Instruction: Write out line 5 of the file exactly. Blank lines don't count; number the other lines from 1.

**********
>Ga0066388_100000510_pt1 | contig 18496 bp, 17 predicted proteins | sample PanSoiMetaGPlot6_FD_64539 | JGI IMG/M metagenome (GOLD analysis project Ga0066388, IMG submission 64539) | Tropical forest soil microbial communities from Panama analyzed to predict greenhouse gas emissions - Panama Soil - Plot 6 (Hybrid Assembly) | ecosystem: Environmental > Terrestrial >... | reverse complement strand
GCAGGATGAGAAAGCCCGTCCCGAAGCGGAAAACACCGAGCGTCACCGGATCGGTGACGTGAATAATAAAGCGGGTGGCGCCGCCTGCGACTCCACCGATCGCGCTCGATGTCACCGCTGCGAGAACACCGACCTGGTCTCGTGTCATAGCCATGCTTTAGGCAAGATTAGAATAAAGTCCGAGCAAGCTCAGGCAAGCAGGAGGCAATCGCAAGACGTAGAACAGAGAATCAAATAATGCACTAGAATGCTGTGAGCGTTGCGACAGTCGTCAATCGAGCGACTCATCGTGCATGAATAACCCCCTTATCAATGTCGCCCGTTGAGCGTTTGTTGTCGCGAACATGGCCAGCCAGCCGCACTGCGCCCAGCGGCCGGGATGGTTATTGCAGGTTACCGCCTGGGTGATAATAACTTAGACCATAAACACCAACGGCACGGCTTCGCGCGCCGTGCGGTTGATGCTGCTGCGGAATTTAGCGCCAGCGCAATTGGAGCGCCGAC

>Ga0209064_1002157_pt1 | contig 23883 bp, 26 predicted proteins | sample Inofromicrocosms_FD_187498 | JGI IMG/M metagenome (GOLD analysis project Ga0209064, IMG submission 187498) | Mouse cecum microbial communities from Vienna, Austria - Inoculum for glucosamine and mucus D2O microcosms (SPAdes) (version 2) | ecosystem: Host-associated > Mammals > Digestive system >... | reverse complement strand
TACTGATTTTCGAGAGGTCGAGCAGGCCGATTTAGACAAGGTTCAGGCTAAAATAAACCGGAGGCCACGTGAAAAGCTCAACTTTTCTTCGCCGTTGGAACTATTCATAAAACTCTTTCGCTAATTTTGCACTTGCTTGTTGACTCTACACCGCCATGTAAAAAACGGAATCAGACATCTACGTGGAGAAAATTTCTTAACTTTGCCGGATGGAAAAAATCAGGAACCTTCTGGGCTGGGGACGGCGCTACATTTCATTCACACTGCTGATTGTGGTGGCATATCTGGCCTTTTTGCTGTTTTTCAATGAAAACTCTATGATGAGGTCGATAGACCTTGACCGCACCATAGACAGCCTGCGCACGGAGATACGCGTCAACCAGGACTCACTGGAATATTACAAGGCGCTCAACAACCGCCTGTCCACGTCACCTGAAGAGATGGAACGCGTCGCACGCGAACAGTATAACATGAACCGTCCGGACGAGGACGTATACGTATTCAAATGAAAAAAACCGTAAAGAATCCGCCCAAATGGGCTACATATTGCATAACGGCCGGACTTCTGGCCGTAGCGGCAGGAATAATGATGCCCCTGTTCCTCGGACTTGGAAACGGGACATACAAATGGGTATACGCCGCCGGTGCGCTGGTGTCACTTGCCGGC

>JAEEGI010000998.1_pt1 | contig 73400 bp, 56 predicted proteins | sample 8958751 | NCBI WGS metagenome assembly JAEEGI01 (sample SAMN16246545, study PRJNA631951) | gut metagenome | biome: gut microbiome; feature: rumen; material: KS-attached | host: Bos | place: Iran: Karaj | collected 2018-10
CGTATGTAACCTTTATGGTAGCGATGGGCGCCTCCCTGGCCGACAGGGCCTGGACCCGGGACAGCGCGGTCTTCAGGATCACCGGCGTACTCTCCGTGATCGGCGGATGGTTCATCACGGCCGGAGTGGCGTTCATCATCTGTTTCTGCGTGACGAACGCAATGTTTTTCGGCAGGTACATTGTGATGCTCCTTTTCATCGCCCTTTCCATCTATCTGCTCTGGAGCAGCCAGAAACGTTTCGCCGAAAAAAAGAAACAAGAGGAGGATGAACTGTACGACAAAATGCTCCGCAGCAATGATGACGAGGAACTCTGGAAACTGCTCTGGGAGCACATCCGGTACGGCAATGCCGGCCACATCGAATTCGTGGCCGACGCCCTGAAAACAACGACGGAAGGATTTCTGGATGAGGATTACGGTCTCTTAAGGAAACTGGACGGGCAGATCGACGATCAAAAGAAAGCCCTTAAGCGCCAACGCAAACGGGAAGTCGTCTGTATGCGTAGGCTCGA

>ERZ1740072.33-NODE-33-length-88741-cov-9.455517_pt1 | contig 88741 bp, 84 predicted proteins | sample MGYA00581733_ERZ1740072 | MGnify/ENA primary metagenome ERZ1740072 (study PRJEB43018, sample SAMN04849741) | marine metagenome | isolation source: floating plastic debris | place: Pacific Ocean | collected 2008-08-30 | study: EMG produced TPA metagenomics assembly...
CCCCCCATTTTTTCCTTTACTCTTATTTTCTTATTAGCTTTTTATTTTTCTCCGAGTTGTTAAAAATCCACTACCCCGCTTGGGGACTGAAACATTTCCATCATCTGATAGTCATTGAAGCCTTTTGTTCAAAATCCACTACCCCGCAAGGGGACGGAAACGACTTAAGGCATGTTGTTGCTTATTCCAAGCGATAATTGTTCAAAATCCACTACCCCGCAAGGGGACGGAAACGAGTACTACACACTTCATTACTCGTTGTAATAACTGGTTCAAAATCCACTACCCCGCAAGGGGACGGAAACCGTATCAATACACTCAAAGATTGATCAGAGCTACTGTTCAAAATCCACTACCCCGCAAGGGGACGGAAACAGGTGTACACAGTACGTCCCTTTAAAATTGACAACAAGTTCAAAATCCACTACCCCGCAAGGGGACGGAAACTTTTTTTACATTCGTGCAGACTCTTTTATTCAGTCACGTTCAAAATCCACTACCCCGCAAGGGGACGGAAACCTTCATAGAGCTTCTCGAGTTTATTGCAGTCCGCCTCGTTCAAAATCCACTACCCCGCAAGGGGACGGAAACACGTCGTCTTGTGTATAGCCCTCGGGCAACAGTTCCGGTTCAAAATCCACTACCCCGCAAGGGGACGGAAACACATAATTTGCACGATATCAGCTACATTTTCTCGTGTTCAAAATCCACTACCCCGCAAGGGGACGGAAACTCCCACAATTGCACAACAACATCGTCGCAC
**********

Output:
>JAEEGI010000998.1_pt1 | contig 73400 bp, 56 predicted proteins | sample 8958751 | NCBI WGS metagenome assembly JAEEGI01 (sample SAMN16246545, study PRJNA631951) | gut metagenome | biome: gut microbiome; feature: rumen; material: KS-attached | host: Bos | place: Iran: Karaj | collected 2018-10